So as we celebrate green, the first interesting fact we're choosing to share:
The actual color of St. Patrick is BLUE. GREEN became associated with St. Patrick's Day during the 19th century. Green, in Irish legends, was worn by fairies and immortals, and also by people to encourage their crops to grow. (Sounds a bit -- or maybe even a whole lot superstitious to me -- but a fun fact none-the-less.)
In Chicago the Chicago River is dyed green for St. Patrick's Day (with green vegetable dye).
Lucky Charms, a favorite cereal brand among many, young and old, was created in 1963, with its popular mascot, Lucky the Leprechaun. Its jig is a memorable tune for many, including the young at heart.
Hearts, Stars, and Horseshoes
Clovers and Blue moons
Pots of gold and rainbows,
And the red balloon
That's the luck of me lucky charms!
Their magically delicious!
According to the Guinness Book of World Records, the highest number of leaves found on a clover is 14.
The harp is the symbol of Ireland. The color green is also commonly associated with Ireland, also known as "The Emerald Isle."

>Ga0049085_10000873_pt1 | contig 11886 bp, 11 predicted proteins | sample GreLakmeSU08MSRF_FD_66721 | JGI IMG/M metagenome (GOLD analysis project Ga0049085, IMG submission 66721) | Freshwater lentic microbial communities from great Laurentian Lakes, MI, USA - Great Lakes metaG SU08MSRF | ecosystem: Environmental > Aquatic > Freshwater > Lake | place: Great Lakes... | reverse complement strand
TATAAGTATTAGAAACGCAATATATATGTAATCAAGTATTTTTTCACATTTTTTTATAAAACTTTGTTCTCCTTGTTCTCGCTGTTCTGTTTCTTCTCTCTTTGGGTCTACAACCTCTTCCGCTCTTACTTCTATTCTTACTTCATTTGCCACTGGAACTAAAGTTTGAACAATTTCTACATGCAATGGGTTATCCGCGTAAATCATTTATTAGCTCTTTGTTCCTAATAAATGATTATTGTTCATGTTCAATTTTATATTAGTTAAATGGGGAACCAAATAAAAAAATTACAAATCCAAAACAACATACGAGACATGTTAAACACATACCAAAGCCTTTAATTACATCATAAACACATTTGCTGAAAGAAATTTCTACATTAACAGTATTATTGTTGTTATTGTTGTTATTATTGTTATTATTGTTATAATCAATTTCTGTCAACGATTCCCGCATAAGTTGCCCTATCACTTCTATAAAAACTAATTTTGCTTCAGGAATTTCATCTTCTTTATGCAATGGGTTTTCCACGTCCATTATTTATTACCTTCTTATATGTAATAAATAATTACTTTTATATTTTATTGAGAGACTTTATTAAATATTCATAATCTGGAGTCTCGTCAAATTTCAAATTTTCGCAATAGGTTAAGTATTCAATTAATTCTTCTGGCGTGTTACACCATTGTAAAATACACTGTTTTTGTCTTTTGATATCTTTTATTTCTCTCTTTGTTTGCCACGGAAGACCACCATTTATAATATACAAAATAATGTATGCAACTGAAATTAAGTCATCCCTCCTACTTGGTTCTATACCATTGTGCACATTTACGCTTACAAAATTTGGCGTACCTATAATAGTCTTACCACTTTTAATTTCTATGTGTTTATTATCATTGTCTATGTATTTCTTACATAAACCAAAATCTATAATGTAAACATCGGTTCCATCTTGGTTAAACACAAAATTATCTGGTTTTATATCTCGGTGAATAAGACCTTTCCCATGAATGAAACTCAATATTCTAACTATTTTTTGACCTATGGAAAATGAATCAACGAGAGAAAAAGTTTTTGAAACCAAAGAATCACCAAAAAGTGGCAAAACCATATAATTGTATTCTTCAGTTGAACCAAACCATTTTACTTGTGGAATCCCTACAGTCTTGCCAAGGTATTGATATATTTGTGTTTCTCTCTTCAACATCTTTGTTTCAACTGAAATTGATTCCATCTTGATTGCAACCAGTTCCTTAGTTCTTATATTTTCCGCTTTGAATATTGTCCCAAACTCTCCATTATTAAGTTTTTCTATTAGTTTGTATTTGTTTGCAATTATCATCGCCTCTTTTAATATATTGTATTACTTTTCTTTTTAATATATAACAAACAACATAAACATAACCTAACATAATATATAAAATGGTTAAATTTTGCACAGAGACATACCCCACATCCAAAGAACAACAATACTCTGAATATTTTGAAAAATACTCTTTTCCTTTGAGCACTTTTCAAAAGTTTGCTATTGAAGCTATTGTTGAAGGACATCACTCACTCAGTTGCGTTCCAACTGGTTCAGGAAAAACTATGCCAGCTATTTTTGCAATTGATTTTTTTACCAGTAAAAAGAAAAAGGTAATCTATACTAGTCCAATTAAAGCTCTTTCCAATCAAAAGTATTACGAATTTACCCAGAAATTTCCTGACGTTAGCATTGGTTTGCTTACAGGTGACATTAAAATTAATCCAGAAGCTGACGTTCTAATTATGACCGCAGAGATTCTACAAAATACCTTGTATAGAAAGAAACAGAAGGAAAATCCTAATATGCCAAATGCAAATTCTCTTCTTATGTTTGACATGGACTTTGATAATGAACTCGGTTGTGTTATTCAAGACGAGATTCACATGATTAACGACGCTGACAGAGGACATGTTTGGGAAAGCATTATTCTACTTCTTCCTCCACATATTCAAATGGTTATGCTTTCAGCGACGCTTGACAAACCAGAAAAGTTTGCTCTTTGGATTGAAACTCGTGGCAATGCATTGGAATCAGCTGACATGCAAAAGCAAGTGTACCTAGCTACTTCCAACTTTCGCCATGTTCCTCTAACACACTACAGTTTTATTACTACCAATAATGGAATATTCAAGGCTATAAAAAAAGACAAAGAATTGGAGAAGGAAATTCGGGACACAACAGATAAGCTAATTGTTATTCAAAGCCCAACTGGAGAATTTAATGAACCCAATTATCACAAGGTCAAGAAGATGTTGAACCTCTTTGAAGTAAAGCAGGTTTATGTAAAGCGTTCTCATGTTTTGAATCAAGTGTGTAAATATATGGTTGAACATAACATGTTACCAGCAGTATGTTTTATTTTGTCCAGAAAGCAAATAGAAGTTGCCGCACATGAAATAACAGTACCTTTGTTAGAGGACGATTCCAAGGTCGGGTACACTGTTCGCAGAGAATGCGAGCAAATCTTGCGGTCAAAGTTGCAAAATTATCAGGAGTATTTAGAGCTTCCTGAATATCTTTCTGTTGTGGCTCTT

On a more serious note:
After more than six years as a prisoner, Patrick escaped. According to his writing, a voice -- which he believed to be God's -- spoke to him in a dream, telling him it was time to leave Ireland. To do so, Patrick walked nearly 200 miles from County Mayo, where it is believed he was held, to the Irish coast. (Anyone else agree this many seriously could have used some reflexology?)
Patrick was a humble, pious, gentle man, whose love and total devotion to and trust in God should be a shining example to each or us. He feared nothing, not even death, so complete was his trust in God, and of the importance of his mission.
We learned these facts by visiting the websites below. Be sure to check them out for yourself to learn more about this man's fascinating life and the land where he lived.
www.kaboose.com (check under holidays and St. Patrick)
Photo credit: www.canstockphoto.com